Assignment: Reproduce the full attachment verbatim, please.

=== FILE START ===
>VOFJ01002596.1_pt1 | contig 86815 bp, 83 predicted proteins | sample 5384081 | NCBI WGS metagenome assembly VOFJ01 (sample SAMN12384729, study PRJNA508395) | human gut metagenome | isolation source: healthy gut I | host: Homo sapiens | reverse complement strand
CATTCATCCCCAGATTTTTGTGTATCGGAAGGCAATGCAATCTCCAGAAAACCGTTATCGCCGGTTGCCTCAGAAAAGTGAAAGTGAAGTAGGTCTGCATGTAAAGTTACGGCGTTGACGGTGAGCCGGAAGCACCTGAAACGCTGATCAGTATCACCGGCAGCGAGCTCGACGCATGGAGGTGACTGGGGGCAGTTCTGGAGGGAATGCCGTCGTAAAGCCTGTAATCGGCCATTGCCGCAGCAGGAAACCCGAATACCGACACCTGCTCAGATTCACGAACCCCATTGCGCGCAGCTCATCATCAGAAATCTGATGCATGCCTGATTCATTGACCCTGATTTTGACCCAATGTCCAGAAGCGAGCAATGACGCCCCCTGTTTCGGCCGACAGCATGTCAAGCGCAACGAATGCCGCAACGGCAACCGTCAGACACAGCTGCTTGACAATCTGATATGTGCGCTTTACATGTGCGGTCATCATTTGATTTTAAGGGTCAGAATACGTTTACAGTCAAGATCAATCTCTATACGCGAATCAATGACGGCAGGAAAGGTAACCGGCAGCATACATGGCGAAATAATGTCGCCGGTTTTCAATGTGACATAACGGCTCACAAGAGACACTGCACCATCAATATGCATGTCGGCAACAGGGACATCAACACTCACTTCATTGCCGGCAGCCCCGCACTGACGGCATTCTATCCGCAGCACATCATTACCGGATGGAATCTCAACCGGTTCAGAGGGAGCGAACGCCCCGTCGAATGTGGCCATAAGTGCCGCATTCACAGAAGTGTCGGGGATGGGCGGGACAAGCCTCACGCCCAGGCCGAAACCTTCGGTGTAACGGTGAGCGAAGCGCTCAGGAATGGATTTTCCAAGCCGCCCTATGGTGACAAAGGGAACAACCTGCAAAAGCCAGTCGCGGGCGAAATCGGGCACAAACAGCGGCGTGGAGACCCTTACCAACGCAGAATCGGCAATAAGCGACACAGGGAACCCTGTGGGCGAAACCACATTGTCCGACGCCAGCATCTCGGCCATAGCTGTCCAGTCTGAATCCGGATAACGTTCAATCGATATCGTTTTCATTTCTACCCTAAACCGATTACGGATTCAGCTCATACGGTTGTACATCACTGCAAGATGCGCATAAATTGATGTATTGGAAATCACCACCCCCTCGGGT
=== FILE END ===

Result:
>VOFJ01002596.1_pt1 | contig 86815 bp, 83 predicted proteins | sample 5384081 | NCBI WGS metagenome assembly VOFJ01 (sample SAMN12384729, study PRJNA508395) | human gut metagenome | isolation source: healthy gut I | host: Homo sapiens | reverse complement strand
CATTCATCCCCAGATTTTTGTGTATCGGAAGGCAATGCAATCTCCAGAAAACCGTTATCGCCGGTTGCCTCAGAAAAGTGAAAGTGAAGTAGGTCTGCATGTAAAGTTACGGCGTTGACGGTGAGCCGGAAGCACCTGAAACGCTGATCAGTATCACCGGCAGCGAGCTCGACGCATGGAGGTGACTGGGGGCAGTTCTGGAGGGAATGCCGTCGTAAAGCCTGTAATCGGCCATTGCCGCAGCAGGAAACCCGAATACCGACACCTGCTCAGATTCACGAACCCCATTGCGCGCAGCTCATCATCAGAAATCTGATGCATGCCTGATTCATTGACCCTGATTTTGACCCAATGTCCAGAAGCGAGCAATGACGCCCCCTGTTTCGGCCGACAGCATGTCAAGCGCAACGAATGCCGCAACGGCAACCGTCAGACACAGCTGCTTGACAATCTGATATGTGCGCTTTACATGTGCGGTCATCATTTGATTTTAAGGGTCAGAATACGTTTACAGTCAAGATCAATCTCTATACGCGAATCAATGACGGCAGGAAAGGTAACCGGCAGCATACATGGCGAAATAATGTCGCCGGTTTTCAATGTGACATAACGGCTCACAAGAGACACTGCACCATCAATATGCATGTCGGCAACAGGGACATCAACACTCACTTCATTGCCGGCAGCCCCGCACTGACGGCATTCTATCCGCAGCACATCATTACCGGATGGAATCTCAACCGGTTCAGAGGGAGCGAACGCCCCGTCGAATGTGGCCATAAGTGCCGCATTCACAGAAGTGTCGGGGATGGGCGGGACAAGCCTCACGCCCAGGCCGAAACCTTCGGTGTAACGGTGAGCGAAGCGCTCAGGAATGGATTTTCCAAGCCGCCCTATGGTGACAAAGGGAACAACCTGCAAAAGCCAGTCGCGGGCGAAATCGGGCACAAACAGCGGCGTGGAGACCCTTACCAACGCAGAATCGGCAATAAGCGACACAGGGAACCCTGTGGGCGAAACCACATTGTCCGACGCCAGCATCTCGGCCATAGCTGTCCAGTCTGAATCCGGATAACGTTCAATCGATATCGTTTTCATTTCTACCCTAAACCGATTACGGATTCAGCTCATACGGTTGTACATCACTGCAAGATGCGCATAAATTGATGTATTGGAAATCACCACCCCCTCGGGT